GENEVA, 2 May 2013 (WMO) The World Meteorological Organization’s Statement on the Status of the Global Climate says that 2012 joined the ten previous years as one of the warmest — at ninth place — on record despite the cooling influence of a La Niña episode early in the year.Here are the last 60+ years in chronological order with El Niño and La Niña years marked. 2012 was warm despite the first half of the year taking place during a La Niña event, which cools down the planet.
The 2012 global land and ocean surface temperature during January–December 2012 is estimated to be 0.45°C (±0.11°C) above the 1961–1990 average of 14.0°C. This is the ninth warmest year since records began in 1850 and the 27th consecutive year that the global land and ocean temperatures were above the 1961–1990 average, according to the statement. The years 2001–2012 were all among the top 13 warmest years on record.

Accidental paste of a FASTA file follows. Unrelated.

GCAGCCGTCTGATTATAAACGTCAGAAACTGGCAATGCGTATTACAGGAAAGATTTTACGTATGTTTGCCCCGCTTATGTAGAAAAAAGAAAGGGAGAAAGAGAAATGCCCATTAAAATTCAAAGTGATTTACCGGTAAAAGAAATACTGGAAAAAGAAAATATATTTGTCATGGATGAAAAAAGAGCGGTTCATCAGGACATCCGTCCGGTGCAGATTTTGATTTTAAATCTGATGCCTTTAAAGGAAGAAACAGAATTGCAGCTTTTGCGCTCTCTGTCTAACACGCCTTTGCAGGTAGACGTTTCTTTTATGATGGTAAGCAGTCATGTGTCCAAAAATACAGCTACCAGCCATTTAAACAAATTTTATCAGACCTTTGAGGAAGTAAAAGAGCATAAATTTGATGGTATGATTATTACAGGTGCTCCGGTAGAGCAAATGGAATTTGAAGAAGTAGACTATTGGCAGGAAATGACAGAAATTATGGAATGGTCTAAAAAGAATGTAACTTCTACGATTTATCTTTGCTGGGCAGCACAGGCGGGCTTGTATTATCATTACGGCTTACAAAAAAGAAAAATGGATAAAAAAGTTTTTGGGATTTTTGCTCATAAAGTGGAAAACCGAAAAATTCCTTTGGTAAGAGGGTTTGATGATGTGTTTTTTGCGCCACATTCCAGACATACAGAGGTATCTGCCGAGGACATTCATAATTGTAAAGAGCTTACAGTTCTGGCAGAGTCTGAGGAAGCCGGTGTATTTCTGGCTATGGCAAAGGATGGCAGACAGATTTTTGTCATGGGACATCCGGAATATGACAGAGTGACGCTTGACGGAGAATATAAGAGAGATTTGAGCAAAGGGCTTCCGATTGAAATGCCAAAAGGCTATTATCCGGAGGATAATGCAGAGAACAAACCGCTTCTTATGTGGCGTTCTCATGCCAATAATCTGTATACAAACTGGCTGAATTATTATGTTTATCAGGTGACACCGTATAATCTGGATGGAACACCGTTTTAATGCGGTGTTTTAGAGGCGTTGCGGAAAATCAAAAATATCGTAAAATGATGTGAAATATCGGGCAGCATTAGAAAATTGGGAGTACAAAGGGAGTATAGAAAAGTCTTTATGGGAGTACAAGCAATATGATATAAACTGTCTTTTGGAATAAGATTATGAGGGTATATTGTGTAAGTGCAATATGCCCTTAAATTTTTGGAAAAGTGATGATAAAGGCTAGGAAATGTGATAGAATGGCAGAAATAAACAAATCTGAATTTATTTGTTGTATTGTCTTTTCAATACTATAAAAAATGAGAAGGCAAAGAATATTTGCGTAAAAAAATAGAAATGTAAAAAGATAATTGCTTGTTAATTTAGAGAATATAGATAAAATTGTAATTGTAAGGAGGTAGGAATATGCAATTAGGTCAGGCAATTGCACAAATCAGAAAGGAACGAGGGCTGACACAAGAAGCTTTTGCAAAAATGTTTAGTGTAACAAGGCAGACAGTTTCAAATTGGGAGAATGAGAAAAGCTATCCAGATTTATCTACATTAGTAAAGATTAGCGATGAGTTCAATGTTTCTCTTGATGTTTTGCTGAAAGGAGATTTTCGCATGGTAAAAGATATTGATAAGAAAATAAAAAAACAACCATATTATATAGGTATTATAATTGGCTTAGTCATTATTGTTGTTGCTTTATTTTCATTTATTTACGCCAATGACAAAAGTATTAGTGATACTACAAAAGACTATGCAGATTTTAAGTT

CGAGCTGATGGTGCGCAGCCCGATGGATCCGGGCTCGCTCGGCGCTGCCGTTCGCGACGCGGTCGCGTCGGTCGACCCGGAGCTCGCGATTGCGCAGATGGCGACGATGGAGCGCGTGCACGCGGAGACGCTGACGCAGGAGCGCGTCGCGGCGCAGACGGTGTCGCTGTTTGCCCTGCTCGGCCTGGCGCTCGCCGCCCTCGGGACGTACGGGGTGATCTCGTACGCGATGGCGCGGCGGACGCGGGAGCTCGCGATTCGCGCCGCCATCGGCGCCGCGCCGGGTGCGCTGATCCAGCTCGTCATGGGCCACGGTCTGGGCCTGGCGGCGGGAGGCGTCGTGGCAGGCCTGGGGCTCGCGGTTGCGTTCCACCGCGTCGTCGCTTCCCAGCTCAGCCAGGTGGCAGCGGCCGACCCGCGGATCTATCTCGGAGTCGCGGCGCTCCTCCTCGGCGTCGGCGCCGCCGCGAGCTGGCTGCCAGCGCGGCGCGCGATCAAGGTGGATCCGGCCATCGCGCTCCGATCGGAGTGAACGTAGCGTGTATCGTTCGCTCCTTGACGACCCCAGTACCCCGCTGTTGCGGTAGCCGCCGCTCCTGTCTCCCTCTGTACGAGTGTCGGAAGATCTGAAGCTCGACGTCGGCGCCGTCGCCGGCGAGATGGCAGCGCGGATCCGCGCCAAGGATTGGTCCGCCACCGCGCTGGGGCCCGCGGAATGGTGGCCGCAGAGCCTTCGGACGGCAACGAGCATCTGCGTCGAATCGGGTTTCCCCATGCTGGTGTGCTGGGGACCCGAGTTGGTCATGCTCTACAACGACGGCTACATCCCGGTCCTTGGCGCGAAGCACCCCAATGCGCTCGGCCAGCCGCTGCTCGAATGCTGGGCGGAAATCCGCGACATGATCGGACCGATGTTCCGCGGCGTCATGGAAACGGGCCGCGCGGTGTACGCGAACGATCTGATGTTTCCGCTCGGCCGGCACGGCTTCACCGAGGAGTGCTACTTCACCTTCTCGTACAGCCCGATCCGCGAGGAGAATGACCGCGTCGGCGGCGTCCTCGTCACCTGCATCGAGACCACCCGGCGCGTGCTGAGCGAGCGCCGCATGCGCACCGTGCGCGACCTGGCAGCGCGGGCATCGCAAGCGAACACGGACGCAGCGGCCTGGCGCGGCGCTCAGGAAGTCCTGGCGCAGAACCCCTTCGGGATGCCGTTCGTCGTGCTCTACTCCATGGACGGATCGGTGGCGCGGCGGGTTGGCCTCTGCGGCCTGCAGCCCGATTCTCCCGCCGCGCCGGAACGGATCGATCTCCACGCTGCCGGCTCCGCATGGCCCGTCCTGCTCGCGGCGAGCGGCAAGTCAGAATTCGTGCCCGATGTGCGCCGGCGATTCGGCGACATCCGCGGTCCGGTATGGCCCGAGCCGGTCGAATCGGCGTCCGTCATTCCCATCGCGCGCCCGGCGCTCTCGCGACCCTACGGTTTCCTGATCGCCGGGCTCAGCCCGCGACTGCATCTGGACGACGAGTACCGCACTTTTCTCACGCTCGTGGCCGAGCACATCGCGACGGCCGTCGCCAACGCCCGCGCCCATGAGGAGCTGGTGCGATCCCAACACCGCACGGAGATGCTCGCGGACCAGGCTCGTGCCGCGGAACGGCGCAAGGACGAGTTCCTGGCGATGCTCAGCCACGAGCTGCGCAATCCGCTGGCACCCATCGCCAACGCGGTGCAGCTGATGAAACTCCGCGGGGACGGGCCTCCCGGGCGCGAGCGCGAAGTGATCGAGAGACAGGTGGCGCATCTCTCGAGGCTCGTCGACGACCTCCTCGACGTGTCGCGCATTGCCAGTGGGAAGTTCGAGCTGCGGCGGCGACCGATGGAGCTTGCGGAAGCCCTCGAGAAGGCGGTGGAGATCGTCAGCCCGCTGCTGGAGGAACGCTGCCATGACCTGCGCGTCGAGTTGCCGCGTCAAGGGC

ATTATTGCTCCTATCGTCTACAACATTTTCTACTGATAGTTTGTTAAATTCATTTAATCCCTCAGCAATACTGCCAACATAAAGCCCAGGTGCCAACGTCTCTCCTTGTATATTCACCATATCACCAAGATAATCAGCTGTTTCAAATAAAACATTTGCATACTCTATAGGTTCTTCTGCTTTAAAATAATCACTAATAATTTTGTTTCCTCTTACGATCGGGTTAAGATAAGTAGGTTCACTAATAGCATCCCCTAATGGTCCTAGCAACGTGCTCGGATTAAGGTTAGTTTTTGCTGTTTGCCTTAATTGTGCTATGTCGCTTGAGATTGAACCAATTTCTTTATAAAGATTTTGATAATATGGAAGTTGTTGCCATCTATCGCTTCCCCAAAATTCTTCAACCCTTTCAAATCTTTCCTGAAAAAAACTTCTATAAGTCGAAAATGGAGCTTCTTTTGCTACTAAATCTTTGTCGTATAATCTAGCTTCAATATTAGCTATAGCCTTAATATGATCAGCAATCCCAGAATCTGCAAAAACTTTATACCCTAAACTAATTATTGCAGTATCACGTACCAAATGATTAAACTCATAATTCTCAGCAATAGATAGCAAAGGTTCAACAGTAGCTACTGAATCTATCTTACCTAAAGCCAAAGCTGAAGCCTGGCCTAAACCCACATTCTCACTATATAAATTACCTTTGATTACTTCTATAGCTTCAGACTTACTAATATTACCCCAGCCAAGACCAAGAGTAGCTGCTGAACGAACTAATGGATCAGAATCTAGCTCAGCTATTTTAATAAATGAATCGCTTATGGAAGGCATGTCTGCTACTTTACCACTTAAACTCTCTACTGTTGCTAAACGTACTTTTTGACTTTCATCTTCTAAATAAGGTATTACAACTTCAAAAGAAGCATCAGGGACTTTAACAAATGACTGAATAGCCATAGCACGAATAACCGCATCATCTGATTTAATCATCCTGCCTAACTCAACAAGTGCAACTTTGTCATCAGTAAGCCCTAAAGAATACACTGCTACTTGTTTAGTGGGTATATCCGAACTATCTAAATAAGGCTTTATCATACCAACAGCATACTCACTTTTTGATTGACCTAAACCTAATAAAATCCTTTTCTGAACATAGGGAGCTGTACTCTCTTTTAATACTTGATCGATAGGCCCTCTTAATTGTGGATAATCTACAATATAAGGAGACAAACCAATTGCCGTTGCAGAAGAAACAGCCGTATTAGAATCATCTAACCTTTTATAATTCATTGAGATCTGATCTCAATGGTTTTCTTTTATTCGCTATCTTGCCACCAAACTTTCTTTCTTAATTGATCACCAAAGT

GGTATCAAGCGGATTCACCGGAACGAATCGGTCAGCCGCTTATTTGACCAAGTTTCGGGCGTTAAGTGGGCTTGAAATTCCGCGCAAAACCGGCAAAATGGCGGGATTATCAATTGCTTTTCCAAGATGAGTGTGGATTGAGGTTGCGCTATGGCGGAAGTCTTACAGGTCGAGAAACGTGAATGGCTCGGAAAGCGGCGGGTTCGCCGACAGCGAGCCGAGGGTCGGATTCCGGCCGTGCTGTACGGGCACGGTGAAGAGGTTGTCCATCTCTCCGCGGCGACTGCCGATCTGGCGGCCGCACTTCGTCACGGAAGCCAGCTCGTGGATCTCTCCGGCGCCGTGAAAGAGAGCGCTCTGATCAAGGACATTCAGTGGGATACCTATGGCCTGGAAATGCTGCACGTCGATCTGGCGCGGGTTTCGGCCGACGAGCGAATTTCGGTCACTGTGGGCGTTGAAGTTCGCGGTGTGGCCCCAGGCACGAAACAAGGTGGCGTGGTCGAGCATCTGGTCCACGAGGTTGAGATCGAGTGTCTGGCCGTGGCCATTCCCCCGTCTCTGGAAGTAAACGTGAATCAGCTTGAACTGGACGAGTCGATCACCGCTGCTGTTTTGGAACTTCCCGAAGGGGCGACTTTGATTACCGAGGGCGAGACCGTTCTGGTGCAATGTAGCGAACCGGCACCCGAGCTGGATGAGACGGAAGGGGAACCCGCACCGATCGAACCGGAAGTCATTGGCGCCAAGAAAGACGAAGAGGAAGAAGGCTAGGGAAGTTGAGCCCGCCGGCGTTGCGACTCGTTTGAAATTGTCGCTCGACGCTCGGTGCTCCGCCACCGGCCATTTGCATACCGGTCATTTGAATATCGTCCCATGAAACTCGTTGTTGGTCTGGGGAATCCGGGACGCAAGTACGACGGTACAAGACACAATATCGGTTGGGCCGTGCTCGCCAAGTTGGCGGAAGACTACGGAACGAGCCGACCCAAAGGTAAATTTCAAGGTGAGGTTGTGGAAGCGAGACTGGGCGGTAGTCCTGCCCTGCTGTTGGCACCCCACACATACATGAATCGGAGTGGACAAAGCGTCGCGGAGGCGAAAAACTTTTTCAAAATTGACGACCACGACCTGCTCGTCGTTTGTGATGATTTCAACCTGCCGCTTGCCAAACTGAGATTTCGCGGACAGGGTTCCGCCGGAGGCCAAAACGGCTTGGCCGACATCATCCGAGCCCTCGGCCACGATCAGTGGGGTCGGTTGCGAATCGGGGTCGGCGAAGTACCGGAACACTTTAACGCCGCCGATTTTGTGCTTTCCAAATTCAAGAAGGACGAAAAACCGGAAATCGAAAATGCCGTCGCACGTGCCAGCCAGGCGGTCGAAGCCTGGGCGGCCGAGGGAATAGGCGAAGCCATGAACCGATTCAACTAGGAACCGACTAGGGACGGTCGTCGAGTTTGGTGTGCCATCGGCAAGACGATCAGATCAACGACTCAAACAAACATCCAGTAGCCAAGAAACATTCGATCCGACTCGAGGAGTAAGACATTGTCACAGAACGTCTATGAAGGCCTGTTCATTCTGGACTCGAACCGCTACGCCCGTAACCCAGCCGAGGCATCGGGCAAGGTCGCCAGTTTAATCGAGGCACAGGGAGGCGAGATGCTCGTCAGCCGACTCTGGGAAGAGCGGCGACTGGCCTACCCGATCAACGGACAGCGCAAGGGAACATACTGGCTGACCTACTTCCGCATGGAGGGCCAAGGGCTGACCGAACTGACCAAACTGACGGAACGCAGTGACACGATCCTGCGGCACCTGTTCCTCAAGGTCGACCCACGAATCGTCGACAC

“Although the rate of warming varies from year to year due to natural variability caused by the El Niño cycle, volcanic eruptions and other phenomena, the sustained warming of the lower atmosphere is a worrisome sign,” said WMO Secretary-General Michel Jarraud. “The continued upward trend in atmospheric concentrations of greenhouse gases and the consequent increased radiative forcing of the Earth’s atmosphere confirm that the warming will continue,” he said.
“The record loss of Arctic sea ice in August-September — 18% less than the previous record low of 2007 of 4.17 million km2 — was also a disturbing sign of climate change,” said Mr Jarraud. “The year 2012 saw many other extremes as well, such as droughts and tropical cyclones. Natural climate variability has always resulted in such extremes, but the physical characteristics of extreme weather and climate events are being increasingly shaped by climate change,” he said.
“For example, because global sea levels are now about 20 cm higher than they were in 1880, storms such as Hurricane Sandy are bringing more coastal flooding than they would have otherwise,” said Mr Jarraud.
With CO2 at levels not seen since the late Tertiary, the next El Niño year should set the new record for high temperatures.
Desdemona Despair has an even more striking graph arranging the fifty warmest years in order from hottest to coldest. Unfortunately, it won't display here.